“Critical Encounters: Nasser Rabbat”

book cover
Book cover for “Critical Encounters: Nasser Rabbat” (Courtesy of Dongola Limited Editions, 2023)

By Michelle al-Ferzly, Léah Khalil, Zena Takieddine
(Adapted from their contribution to the second volume of the Dongola Architecture Series, edited by Raafat Majzoub)

Critical Encounters is the second book in the Dongola Architecture Series, a platform to publish multi-layered readings of conversations with Arab architects and architectural thinkers working across the region’s contemporary landscapes. Dongola’s inquiry of architecture is rooted in the discipline’s lack of discipline, in the way it generatively leaks into other fields as a true intersection of thought and practice. Architecture allows us to speak to the nature of our times, and in this case, the pertinence of our contemporary cultural production in expanding our world beyond current pessimism about the future.

Nasser Rabbat is one of the most crucial voices of his generation. His deep engagement in reclaiming authorship of Arab and Islamic history from the multiple positionalities of academic, columnist and public intellectual has been key in narrating our architectural heritage and paving way for more engaged platforms to build more accessible and nuanced political sensibilities.

Nasser positions himself within discourses, analyzing the threads of conversation and commentary through a sharp critical eye. With an artful orchestration, he seems to form new terrains with every encounter. Dongola describes their conversations with Nasser in the process of making this book as “choreographic exchanges of discovery,” whereby a chat with Nasser is to enter a generous archive that is continuously growing, reflecting, and changing with whom he invites to dance. “My approach to the world is much less experiential and much more reflective like all of us who work on books, or writing,” Nasser says, downplaying his impact, “I do not build, but I speak about buildings. I don’t protest, but I speak about protests.”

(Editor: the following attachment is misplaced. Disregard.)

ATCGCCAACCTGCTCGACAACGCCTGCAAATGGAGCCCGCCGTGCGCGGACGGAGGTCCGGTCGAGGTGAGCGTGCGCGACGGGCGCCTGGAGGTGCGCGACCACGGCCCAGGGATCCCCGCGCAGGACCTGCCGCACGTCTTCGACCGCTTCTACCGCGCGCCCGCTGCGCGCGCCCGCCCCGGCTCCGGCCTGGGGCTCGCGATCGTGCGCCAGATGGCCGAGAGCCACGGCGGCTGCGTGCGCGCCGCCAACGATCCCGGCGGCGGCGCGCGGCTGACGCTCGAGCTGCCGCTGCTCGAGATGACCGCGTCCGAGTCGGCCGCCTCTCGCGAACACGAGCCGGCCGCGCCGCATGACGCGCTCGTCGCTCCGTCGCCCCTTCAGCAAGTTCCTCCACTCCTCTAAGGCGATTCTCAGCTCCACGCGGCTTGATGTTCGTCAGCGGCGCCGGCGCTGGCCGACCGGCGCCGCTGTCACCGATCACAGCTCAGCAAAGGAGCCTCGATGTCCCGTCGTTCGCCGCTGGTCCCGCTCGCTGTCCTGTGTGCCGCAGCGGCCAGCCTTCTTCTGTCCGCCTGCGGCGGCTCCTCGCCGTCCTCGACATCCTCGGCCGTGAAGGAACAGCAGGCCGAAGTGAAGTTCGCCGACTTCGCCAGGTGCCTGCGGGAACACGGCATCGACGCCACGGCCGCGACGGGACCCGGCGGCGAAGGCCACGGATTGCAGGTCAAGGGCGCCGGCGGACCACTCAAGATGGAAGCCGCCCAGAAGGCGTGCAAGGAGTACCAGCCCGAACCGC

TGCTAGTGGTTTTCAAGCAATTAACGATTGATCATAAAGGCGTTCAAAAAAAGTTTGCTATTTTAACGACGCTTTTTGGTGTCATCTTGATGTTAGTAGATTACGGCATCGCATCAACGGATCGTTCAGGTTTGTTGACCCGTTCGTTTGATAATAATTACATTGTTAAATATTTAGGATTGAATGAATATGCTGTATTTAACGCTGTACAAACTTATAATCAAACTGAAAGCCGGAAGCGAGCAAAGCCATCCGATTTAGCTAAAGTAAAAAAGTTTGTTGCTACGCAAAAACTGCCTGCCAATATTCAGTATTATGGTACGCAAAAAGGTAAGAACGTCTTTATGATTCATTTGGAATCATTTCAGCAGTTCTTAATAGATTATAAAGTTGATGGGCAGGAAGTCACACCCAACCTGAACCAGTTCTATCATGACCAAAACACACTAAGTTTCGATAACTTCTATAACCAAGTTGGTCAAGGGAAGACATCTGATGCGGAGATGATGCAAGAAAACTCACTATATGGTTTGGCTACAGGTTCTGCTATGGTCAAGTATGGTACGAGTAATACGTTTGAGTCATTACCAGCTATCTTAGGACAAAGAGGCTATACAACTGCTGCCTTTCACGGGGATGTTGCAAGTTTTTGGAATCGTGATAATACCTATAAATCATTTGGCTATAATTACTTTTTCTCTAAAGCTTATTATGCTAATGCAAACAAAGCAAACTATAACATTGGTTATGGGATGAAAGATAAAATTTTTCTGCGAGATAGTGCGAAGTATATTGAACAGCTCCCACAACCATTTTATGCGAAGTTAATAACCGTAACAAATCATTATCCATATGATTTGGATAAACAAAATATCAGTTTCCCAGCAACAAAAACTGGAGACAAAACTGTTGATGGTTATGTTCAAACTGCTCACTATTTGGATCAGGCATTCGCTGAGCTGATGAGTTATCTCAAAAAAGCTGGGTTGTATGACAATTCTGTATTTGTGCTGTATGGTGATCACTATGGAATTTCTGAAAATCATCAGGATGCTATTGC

This range encompassing the productive tension between intellectual and the built, the urgent and the latent, is exactly the platform Lebanon-based publisher Dongola is aiming to construct, dissect and question in this second edition of the Dongola Architecture Series: What are the factors that are needed to accept the urgency of history and historiography? How can critical encounters with our environment’s past and present inform how we design our future?

Nasser has been the Director of the Aga Khan Program for Islamic Architecture at the Massachusetts Institute of Technology since 1999. The program is at the forefront of innovation in research and teaching Islamic Architecture, promoting relevant contemporary readings of Islamic cultural heritage. Today, with an incomparable critical contribution to the field over 40 years and a lasting imprint on how Islamic architecture history is accessed, perceived and analyzed.

History’s entanglement with unveiling complexities of identity has always been with Nasser even before he would consider approaching it professionally. Taking a critical yet playfully combative stance, Nasser injects his historical writing with a strong political bent. “I was a rebel even without knowing what I was rebelling against.” It is his aim not only to combat preconceived ideas of Islam and Islamic visual identities, but it has also been his aim to shed light on what he sees are “innate social injustices.” From his early years as an architecture student inspired by Egyptian Hassan Fathy’s socially oriented designs, to his work on medieval Cairo’s public architecture, and to his ever-growing body of political commentary, Nasser is a multi-hyphenate thinker just as he is a hyphenated Arab.